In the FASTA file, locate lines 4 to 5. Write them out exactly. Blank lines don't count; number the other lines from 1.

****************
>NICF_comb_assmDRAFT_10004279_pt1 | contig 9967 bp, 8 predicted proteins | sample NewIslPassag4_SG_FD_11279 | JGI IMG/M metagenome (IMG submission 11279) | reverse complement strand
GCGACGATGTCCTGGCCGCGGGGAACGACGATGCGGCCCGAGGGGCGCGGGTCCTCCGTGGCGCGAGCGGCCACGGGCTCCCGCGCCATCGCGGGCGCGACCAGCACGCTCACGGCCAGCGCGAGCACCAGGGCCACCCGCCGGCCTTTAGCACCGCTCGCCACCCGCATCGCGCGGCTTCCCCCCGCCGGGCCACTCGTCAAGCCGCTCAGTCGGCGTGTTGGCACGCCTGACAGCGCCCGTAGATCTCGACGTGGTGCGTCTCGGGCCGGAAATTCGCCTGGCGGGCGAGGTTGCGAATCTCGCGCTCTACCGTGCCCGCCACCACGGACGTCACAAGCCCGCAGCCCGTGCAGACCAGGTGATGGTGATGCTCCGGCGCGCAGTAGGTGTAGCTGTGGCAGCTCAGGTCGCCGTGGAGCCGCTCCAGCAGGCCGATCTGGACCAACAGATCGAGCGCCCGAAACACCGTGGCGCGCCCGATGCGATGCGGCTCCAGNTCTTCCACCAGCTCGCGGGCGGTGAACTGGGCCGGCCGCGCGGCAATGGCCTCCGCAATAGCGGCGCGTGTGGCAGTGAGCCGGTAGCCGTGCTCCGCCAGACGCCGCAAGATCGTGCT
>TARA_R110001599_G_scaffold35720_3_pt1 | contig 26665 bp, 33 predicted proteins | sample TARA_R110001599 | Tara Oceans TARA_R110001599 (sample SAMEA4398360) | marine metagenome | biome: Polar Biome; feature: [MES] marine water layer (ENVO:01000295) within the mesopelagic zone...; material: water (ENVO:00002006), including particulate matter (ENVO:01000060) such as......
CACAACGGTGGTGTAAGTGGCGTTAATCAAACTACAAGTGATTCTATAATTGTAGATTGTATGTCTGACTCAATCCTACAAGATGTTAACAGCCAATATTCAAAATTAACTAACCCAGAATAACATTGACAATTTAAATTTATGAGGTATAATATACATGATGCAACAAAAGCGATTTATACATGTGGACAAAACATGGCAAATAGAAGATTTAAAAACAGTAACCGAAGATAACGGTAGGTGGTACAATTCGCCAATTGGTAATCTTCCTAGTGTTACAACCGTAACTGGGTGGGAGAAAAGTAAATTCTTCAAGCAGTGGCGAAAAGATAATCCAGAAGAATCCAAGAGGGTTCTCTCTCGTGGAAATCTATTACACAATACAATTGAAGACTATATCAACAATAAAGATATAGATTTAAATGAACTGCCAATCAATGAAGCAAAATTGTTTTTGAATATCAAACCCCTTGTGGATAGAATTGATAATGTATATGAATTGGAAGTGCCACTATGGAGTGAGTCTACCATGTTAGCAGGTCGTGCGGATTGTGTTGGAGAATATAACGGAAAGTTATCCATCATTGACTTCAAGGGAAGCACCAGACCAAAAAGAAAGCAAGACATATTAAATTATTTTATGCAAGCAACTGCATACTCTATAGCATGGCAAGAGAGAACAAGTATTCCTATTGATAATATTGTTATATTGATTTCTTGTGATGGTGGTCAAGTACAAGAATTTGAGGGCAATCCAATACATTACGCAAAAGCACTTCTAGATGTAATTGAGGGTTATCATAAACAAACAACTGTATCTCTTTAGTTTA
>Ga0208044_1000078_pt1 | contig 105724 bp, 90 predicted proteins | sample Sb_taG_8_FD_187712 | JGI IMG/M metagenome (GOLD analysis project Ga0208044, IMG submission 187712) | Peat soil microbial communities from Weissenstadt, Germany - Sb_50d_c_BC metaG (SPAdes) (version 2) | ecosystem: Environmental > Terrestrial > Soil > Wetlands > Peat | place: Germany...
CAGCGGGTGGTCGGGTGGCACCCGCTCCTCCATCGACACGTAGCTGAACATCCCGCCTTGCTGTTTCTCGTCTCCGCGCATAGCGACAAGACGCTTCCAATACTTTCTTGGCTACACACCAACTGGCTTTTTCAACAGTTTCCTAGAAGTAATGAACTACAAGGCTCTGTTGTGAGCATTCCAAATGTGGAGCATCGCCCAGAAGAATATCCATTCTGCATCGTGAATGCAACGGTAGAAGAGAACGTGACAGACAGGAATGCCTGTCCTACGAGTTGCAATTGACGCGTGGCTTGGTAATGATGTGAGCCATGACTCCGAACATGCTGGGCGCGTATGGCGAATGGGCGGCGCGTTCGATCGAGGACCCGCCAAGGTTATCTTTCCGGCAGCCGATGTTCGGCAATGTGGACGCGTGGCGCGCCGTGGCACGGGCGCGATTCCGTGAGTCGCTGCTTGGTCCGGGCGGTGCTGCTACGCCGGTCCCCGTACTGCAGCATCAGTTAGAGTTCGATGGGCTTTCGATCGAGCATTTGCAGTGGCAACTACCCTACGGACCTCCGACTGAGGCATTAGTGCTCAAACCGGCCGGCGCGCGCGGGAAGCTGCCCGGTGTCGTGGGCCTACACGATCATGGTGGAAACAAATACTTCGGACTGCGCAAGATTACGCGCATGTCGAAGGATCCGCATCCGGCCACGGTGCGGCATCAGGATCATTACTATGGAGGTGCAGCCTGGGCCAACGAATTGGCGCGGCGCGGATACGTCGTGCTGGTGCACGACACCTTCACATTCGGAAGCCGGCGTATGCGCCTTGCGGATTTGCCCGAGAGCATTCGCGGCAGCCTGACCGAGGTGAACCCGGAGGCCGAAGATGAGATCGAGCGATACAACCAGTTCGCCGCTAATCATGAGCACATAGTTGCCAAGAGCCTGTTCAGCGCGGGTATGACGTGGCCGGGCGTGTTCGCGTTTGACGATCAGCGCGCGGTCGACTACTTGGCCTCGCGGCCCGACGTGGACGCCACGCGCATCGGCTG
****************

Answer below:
CACAACGGTGGTGTAAGTGGCGTTAATCAAACTACAAGTGATTCTATAATTGTAGATTGTATGTCTGACTCAATCCTACAAGATGTTAACAGCCAATATTCAAAATTAACTAACCCAGAATAACATTGACAATTTAAATTTATGAGGTATAATATACATGATGCAACAAAAGCGATTTATACATGTGGACAAAACATGGCAAATAGAAGATTTAAAAACAGTAACCGAAGATAACGGTAGGTGGTACAATTCGCCAATTGGTAATCTTCCTAGTGTTACAACCGTAACTGGGTGGGAGAAAAGTAAATTCTTCAAGCAGTGGCGAAAAGATAATCCAGAAGAATCCAAGAGGGTTCTCTCTCGTGGAAATCTATTACACAATACAATTGAAGACTATATCAACAATAAAGATATAGATTTAAATGAACTGCCAATCAATGAAGCAAAATTGTTTTTGAATATCAAACCCCTTGTGGATAGAATTGATAATGTATATGAATTGGAAGTGCCACTATGGAGTGAGTCTACCATGTTAGCAGGTCGTGCGGATTGTGTTGGAGAATATAACGGAAAGTTATCCATCATTGACTTCAAGGGAAGCACCAGACCAAAAAGAAAGCAAGACATATTAAATTATTTTATGCAAGCAACTGCATACTCTATAGCATGGCAAGAGAGAACAAGTATTCCTATTGATAATATTGTTATATTGATTTCTTGTGATGGTGGTCAAGTACAAGAATTTGAGGGCAATCCAATACATTACGCAAAAGCACTTCTAGATGTAATTGAGGGTTATCATAAACAAACAACTGTATCTCTTTAGTTTA
>Ga0208044_1000078_pt1 | contig 105724 bp, 90 predicted proteins | sample Sb_taG_8_FD_187712 | JGI IMG/M metagenome (GOLD analysis project Ga0208044, IMG submission 187712) | Peat soil microbial communities from Weissenstadt, Germany - Sb_50d_c_BC metaG (SPAdes) (version 2) | ecosystem: Environmental > Terrestrial > Soil > Wetlands > Peat | place: Germany...